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  • Pack The Rack: Health Sciences community stepping up to honor veterans

    Monday, October 23, 2017

    WVU faculty, students and staff are invited to give back to the community by donating non-perishable food items through Nov. 3 in honor of fallen U.S. army soldier and WVU graduate Corporal Tyler Burroughs. 

  • School of Medicine offers research internships for Immunology and Medical Microbiology students

    Friday, October 20, 2017

    For undergraduate students, research may sound great in theory, but it may also seem mundane and repetitive. However, there are many practical benefits of doing undergraduate research and reasons why every student should at least try it. Research is directly connected with critical and independent thinking, creativity and most importantly, discovery. Essentially, all knowledge in every academic discipline comes from some sort of research.

  • WVU opens new inhalation facility, $1.7 million NIH grant investigates effects of inhaled particles on health

    Thursday, October 19, 2017

    West Virginia University’s new Inhalation Facility will be the home for research and collaborations that measure, identify and discover how the particles we breathe affect our health. Timothy Nurkiewicz, a microvascular physiologist in the School of Medicine’s Department of Physiology, Pharmacology and Neuroscience, is the director of the new lab.

  • WVU’s Clay Marsh to address congressional caucus on opioid epidemic

    Friday, October 13, 2017

    West Virginia University Health Sciences Vice President and Executive Dean Clay B. Marsh, MD, will address the Congressional Academic Medicine Caucus as part of a panel discussion on how medical schools and teaching hospitals are working to treat patients with opioid use disorders and ultimately stem the tide of overdoses in hard-hit and underserved areas of the country. The briefing is set for Tue., Oct. 17 at noon in the Capitol Visitors Center, Washington, D.C.

  • School of Medicine’s John Barnett speaks in D.C. panel regarding autoimmune disease

    Friday, October 13, 2017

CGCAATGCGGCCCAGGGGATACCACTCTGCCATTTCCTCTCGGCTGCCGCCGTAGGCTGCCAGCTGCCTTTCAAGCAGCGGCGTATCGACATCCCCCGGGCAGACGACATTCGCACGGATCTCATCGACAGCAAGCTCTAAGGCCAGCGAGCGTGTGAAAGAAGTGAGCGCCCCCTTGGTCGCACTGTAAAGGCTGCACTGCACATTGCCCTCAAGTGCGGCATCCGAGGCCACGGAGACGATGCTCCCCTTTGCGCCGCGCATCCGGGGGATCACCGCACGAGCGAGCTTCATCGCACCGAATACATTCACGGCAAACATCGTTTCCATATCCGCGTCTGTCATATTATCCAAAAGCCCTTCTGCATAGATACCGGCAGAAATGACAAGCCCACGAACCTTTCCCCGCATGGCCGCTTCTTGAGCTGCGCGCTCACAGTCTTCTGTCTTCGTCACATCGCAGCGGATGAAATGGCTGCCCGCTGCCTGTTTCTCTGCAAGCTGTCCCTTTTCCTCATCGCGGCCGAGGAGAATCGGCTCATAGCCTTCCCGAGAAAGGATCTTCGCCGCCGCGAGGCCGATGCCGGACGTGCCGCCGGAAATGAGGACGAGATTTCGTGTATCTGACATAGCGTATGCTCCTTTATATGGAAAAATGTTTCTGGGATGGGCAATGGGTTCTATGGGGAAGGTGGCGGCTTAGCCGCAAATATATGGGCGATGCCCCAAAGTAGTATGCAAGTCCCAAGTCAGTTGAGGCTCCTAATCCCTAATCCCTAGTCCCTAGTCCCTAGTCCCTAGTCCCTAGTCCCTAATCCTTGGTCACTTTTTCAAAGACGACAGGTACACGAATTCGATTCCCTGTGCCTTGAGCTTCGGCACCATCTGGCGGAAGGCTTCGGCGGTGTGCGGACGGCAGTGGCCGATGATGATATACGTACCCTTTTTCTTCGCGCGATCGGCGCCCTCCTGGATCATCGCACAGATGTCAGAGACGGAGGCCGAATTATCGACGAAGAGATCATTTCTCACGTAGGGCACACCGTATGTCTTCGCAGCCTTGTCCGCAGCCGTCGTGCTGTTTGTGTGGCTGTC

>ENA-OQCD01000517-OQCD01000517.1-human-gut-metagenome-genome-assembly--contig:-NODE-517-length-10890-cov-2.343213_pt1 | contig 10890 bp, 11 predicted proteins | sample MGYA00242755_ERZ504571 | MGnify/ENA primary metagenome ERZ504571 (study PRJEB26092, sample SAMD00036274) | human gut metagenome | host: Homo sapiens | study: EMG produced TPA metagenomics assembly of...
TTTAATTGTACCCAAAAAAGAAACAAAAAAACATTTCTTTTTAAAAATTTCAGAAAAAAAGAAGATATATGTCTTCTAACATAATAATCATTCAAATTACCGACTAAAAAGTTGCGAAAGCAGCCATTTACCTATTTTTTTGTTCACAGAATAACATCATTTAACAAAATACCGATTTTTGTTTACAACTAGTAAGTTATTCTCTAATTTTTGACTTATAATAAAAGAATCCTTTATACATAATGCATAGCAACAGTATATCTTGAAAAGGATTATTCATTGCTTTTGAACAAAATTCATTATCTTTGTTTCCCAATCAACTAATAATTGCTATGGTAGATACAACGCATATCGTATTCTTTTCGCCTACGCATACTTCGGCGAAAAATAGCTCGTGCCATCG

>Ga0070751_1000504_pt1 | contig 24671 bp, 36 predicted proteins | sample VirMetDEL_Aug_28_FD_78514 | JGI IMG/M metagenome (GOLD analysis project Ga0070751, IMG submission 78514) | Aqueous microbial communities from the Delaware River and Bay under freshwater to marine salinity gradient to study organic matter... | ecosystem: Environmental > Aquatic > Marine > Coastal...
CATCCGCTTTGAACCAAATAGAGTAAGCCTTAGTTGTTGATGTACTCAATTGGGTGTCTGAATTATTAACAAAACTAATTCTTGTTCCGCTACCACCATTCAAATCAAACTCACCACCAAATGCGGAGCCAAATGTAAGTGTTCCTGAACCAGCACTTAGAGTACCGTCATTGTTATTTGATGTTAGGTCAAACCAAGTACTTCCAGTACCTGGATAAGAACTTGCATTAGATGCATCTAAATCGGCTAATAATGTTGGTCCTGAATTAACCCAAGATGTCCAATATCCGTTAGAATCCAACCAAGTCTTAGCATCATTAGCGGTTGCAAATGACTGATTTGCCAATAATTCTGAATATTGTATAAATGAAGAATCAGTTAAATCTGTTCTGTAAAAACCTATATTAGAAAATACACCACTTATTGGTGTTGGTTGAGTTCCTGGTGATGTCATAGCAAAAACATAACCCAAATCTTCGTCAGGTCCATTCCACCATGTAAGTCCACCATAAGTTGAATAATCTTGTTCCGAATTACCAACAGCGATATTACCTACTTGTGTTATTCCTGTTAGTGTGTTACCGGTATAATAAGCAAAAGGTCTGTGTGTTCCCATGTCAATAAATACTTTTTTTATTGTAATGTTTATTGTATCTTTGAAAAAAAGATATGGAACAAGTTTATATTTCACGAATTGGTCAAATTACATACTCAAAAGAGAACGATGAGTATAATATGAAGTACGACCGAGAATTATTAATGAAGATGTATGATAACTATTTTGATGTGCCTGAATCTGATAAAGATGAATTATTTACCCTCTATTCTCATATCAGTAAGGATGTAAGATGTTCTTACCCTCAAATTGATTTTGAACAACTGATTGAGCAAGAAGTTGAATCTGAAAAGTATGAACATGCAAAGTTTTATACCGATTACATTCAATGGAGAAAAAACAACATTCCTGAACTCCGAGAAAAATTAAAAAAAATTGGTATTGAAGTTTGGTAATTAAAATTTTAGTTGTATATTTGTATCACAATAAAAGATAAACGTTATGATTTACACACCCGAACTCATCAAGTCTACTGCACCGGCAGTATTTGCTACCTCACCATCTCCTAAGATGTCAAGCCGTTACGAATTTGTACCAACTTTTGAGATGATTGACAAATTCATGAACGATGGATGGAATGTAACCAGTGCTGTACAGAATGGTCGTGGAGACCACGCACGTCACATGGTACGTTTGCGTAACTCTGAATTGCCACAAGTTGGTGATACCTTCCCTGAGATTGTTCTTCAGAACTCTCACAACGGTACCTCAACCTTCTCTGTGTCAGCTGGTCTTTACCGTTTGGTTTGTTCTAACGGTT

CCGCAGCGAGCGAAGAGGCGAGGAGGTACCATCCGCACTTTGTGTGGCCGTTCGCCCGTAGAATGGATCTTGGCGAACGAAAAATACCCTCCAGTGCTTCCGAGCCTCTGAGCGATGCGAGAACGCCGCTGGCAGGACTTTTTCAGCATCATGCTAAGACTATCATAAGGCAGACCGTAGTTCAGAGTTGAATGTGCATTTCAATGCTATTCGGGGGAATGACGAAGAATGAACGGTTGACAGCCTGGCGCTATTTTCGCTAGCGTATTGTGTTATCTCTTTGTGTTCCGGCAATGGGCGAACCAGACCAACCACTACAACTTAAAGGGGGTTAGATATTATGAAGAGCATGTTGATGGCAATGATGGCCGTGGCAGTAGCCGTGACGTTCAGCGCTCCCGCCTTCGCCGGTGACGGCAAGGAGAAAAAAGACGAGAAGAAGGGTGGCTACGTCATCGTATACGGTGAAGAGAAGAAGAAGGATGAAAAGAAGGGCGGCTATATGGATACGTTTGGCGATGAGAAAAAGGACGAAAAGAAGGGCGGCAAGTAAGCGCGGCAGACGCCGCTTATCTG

According to the National Institutes of Health (NIH), approximately 23.5 million Americans live with an autoimmune disease. These diseases, including rheumatoid arthritis, lupus, inflammatory bowel disease and Type 1 diabetes, can weaken the immune system and require a lifetime of treatment.

  • WVU Cancer Institute Science Exchange hosts a crowd of ideas

    Wednesday, October 11, 2017

    Linda Vona-Davis, Ph.D., director of the Biomedical Master of Science in Health Sciences Program at West Virginia University, was surprised and delighted to see 65 of her colleagues at her recent presentation. Before the standing-room-only crowd, she discussed her latest research into how adipose-derived stem cells, which originate in fat, influence the activity of breast cancer cells.

  • Town hall to focus on children’s health

    Wednesday, October 11, 2017

    Pediatric physician J. Philip Saul, M.D., will be the special guest at an open forum for Health Sciences and WVU Medicine faculty, staff and students at noon on Thursday, Oct. 19, in the Okey Patteson Auditorium of the WVU Health Sciences Center. The topic will be, "WVU Medicine Children’s and the Health of West Virginia."

  • WVU to hold inaugural Day of Giving Nov. 8

    Monday, October 9, 2017

    One day. The words suggest a moment and a future. Both are being emphasized on Nov. 8 as WVU is reaching out to students, alumni and friends, encouraging them to make a gift – especially ones that go to the general, unrestricted needs of the University and its schools and colleges.

  • Special preview: WVU Museum of the Health Sciences

    Monday, September 25, 2017

    A special preview of the WVU Museum of the Health Sciences will be held on Oct. 13 at 3 p.m. in the Pylons area, along with a book signing with long-time WVU pediatric cardiologist and author Dr. Bill Neal for his newly released title, “The Quite Advocate:  Edward J. Van Liere’s Influence on Medical Education in West Virginia.”

  • WVU researcher receives $1.6 million to fight inflammation in neurodegenerative diseases

    Wednesday, September 20, 2017

    Inflammation is overwhelmingly beneficial, helping to fight illnesses caused by bacteria and viruses. However, most neurological diseases involve inflammation in the brain, which is thought to contribute to or exacerbate diseases.